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Nancy Fraser on the "contradictions of capital and care"


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In the recently released hundredth issue of New Left Review, Nancy Fraser asks whether the demands of financialized capitalism are terminally undermining the ability of its workers to reproduce themselves. As she writes in the opening paragraph of the piece, “No society that systematically undermines social reproduction can endure for long. Today, however, a new form of capitalist society is doing just that. The result is a major crisis, not simply of care, but of social reproduction in this broader sense.” Here’s an excerpt from later in the essay, where she wonders whether capitalism can emerge from this crisis of social reproduction intact:

What might emerge from this crisis? Capitalist society has reinvented itself several times in the course of its history. Especially in moments of general crisis, when multiple contradictions—political, economic, ecological and social-reproductive—intertwine and exacerbate one another, boundary struggles have erupted at the sites of capitalism’s constitutive institutional divisions: where economy meets polity, where society meets nature, and where production meets reproduction. At those boundaries, social actors have mobilized to redraw the institutional map of capitalist society. Their efforts propelled the shift, first, from the liberal competitive capitalism of the 19th century to the state-managed capitalism of the 20th, and then to the financialized capitalism of the present era. Historically, too, capitalism’s social contradiction has formed an important strand of the precipitating crisis, as the boundary dividing social reproduction from economic production has emerged as a major site and stake of struggle. In each case the gender order of capitalist society has been contested, and the outcome has depended on alliances forged among the principal poles of a triple movement: marketization, social protection, emancipation. Those dynamics propelled the shift, first, from separate spheres to the family wage, and then, to the two-earner family.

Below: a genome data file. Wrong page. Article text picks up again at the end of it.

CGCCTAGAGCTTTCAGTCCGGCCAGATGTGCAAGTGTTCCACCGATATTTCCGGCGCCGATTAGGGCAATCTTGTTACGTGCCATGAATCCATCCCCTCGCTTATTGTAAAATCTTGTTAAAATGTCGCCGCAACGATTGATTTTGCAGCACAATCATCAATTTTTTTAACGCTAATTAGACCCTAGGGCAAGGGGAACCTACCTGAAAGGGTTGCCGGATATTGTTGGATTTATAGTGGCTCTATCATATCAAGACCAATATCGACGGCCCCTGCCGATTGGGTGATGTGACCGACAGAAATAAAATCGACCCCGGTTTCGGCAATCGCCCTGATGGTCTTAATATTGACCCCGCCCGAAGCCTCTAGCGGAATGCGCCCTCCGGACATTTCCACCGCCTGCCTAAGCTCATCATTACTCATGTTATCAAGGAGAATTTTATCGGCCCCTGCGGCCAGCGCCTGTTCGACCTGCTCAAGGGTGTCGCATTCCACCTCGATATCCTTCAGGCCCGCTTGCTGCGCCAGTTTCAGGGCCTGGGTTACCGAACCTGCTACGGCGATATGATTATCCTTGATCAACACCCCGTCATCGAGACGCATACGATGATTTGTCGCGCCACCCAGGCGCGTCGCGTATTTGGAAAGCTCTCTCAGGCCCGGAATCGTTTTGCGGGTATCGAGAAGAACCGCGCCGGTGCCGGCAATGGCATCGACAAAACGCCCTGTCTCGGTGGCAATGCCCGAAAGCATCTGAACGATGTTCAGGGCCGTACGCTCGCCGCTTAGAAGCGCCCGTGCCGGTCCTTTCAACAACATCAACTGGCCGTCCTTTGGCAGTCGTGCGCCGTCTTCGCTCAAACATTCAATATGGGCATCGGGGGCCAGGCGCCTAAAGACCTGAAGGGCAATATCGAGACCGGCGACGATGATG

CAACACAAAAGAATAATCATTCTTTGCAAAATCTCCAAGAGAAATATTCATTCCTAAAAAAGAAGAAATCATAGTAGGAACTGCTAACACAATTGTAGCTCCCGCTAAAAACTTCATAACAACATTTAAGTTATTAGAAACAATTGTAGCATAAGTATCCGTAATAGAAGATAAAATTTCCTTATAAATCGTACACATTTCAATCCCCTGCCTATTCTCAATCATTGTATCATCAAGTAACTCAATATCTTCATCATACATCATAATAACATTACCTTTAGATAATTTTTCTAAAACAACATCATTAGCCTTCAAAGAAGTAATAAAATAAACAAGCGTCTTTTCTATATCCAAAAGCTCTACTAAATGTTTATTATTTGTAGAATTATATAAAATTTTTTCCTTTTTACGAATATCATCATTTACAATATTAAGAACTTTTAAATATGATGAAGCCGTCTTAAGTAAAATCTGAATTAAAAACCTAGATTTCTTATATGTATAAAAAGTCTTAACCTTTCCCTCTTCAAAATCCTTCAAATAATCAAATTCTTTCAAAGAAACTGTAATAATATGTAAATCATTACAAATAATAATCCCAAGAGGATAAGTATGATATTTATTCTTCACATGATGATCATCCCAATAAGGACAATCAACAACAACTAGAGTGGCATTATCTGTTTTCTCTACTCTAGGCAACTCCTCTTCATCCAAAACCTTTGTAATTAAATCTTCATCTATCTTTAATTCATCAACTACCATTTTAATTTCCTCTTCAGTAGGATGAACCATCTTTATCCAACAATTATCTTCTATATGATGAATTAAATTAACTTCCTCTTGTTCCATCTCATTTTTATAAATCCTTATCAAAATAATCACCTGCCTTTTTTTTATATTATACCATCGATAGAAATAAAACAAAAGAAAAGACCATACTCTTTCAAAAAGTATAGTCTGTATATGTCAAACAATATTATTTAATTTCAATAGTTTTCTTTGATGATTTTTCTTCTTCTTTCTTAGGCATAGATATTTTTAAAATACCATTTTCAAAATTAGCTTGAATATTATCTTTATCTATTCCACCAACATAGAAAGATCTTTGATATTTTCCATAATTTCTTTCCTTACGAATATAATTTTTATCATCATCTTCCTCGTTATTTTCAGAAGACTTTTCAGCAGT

What follows for the current conjuncture? Are the present contradictions of financialized capitalism severe enough to qualify as a general crisis, and should we anticipate another mutation of capitalist society? Will the current crisis galvanize struggles of sufficient breadth and vision to transform the present regime? Might a new form of socialist feminism succeed in breaking up the mainstream movement’s love affair with marketization, while forging a new alliance between emancipation and social protection—and if so, to what end? How might the reproduction-production division be reinvented today, and what can replace the two-earner family?

Nothing I have said here serves directly to answer these questions. But in laying the groundwork that permits us to pose them, I have tried to shed some light on the current conjuncture. I have suggested, specifically, that the roots of today’s ‘crisis of care’ lie in capitalism’s inherent social contradiction—or rather in the acute form that contradiction assumes today, in financialized capitalism. If that is right, then this crisis will not be resolved by tinkering with social policy. The path to its resolution can only go through deep structural transformation of this social order. What is required, above all, is to overcome financialized capitalism’s rapacious subjugation of reproduction to production—but this time without sacrificing either emancipation or social protection. This in turn requires reinventing the production–reproduction distinction and reimagining the gender order. It remains to be seen whether the result will be compatible with capitalism at all.

Image of Nancy Fraser via rosalux.de.